China has a pretty large automotive manufacturing industry with local auto manufacturing giants such as BYD, NIO, and Geely. However, there are not very many Chinese vehicles present in North America and that’s for two good reasons. One, most of them do not pass the safety standards set out by the IHS and two, there is currently a 27.5% tariff on Chinese vehicles. There have been discussions on if anything would change with the increased production of Chinese EV vehicles but that remains to be seen. Either way, it’s rare to get a glimpse into the ownership of a Chinese branded vehicle but you’re in for a surprise today!
Long story short, I recently moved into a developing country in Asia (one of the poorest), Laos, where it seems half of the cars on the street are very expensive big white Japanese SUV/Trucks (25-55k dollars), because the road here sucks, full of potholes and dirt road. The 95% of other average population here rides motorcycle/scooters.
I too wanted an SUV, but I don’t want to spend an arm and leg for it. So, I scoured the Facebook Marketplace listings until I found a vehicle that I would like and would fit the budget. I had settled on wanting to get something Chinese because paying 4 times more for a Japanese equivalent made no sense when I factored in maintenance costs. My thought process was that labor is fairly cheap in Laos so as long as I can find the parts for the vehicle, I’ll be able to keep it running with a fairly low cost no matter how unreliable it is. In the end, I found a private seller who was selling his Chinese 2013 BYD S6 SUV with just 73500km on the odometer and for just $4500 dollars. I was able to secure the purchase and found a couple interesting things with it. The transmission is automatic but it only has 4 gears and no cruise control, most of the electronic features do not work (such as the temperature gauge and some speakers), ongoing issues with the DVD touchscreen and the AC can be tricky.
Nonetheless, I was excited to drive this thing but I quickly ended up finding out firsthand why they are so cheap, the quality… or lack thereof. This combined with the lack of regular maintenance from previous owners can make for a nightmare ownership experience. In my case, the maintenance was not kept up and this resulted in the entire pulley and belt system having to be changed. Then the same thing happened with most of the suspension parts, and almost every other part that has the original bearing on them. Like I said earlier, things can get even worse as depending on the model parts can be hard to source and for my BYD S6 the parts were near non-existent in Laos.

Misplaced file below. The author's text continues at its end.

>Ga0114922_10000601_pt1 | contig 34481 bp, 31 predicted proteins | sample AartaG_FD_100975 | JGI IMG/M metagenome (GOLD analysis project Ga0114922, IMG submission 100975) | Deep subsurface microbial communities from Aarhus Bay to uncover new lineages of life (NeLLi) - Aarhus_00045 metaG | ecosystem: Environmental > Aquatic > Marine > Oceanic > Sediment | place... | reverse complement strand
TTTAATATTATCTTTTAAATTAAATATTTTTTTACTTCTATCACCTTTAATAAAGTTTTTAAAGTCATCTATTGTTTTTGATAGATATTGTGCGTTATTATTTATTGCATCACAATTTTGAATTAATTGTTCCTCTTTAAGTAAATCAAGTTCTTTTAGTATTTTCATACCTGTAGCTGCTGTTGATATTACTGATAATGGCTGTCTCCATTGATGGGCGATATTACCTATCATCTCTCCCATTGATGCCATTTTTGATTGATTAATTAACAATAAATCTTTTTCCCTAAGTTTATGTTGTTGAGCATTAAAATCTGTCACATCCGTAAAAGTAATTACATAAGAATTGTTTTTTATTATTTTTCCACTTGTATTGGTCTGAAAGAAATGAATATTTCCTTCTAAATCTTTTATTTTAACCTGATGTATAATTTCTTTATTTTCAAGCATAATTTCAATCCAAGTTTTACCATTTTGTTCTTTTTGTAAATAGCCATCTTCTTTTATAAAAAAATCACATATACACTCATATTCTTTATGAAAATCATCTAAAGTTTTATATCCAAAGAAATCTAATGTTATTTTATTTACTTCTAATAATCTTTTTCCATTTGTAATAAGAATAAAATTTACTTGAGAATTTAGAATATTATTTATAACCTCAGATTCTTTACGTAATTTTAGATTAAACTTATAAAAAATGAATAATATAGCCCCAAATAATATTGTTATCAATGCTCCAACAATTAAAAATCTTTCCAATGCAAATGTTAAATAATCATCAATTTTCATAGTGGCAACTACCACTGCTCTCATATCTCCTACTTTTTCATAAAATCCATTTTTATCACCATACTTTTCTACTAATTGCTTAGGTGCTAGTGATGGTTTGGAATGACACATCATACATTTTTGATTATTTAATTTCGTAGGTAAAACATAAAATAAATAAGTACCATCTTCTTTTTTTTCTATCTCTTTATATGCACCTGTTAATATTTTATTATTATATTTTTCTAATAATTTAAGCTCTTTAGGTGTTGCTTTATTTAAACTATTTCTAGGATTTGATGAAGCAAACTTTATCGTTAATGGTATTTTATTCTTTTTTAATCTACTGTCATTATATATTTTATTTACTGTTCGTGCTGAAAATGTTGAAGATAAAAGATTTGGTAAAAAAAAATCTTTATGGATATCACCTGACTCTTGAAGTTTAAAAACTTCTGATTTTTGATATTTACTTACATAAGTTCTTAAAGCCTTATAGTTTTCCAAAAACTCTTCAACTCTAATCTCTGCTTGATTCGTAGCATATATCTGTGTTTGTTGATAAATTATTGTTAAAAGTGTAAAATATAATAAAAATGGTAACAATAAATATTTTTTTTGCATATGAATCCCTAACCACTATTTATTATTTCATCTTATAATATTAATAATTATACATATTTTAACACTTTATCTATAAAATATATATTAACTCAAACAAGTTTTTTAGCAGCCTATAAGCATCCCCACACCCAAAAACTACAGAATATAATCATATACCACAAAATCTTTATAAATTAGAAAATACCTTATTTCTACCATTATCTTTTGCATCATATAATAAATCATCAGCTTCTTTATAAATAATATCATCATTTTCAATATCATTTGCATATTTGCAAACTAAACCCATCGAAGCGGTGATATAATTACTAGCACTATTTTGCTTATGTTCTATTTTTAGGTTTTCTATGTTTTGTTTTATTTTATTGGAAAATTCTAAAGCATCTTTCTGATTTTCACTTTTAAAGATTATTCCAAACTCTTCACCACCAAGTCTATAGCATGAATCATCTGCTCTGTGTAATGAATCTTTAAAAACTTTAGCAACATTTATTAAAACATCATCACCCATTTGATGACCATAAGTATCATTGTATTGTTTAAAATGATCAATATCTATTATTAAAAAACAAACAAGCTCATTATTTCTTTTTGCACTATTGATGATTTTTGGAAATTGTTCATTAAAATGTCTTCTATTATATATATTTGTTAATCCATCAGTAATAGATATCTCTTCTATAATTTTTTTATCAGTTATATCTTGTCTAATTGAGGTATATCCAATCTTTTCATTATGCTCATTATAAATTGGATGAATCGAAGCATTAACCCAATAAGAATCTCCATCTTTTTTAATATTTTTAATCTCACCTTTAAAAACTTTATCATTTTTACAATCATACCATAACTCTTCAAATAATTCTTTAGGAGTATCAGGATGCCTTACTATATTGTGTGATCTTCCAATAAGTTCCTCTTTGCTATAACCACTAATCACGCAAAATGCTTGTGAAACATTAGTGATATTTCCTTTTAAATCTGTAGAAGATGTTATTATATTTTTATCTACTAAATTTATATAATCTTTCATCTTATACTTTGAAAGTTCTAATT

Luckily through the power of Alibaba I was able to get in touch with someone in China who works at an auto part supplier, and I ended up buying up to 55 pounds of parts for like $330 dollars shipped. This was probably my saving grace with this vehicle because otherwise I would either be forced to keep the car off the road or try to find someone to make one off custom replacement parts which would be difficult. Once I got the parts I had to find a mechanic who could do the work and at a reasonable price. Full and fair disclosure here, even though I have been driving for almost 25 years of my life back in the US, I know almost nothing about the inner workings of cars before I came to Laos. But I was able to find a mechanic in Laos who was not only from the UK but also very cheap. He was actually able to get my BYD in full running condition for just around $200 and I’m fairly certain I overpaid him even at that rate!
So would I recommend the process? Well, when all is said and done, I’m actually very happy with the end result. My BYD S6 now function near flawless. it actually uses the Mitsubishi 4G69 motor, which is a very reliable technology, largely because it’s been around for so long and is well documented. But all the other parts around the engine are of really bad quality which mostly have been replaced or repaired after my purchase.
It’s been 2 months since my heavy overhaul, and I wouldn’t be happier with this car. I have gone through several tanks of gas and haven’t had any other serious issues. So far 90% of my driving are in the cities and 25% of that are really bad dirt roads, I am able to get 23 mpg on it which is nice considering the cost of fuel in Laos.
In a weird way, even with all the quirks, I would still recommend this experience for someone looking for a vehicle in Southeast Asia.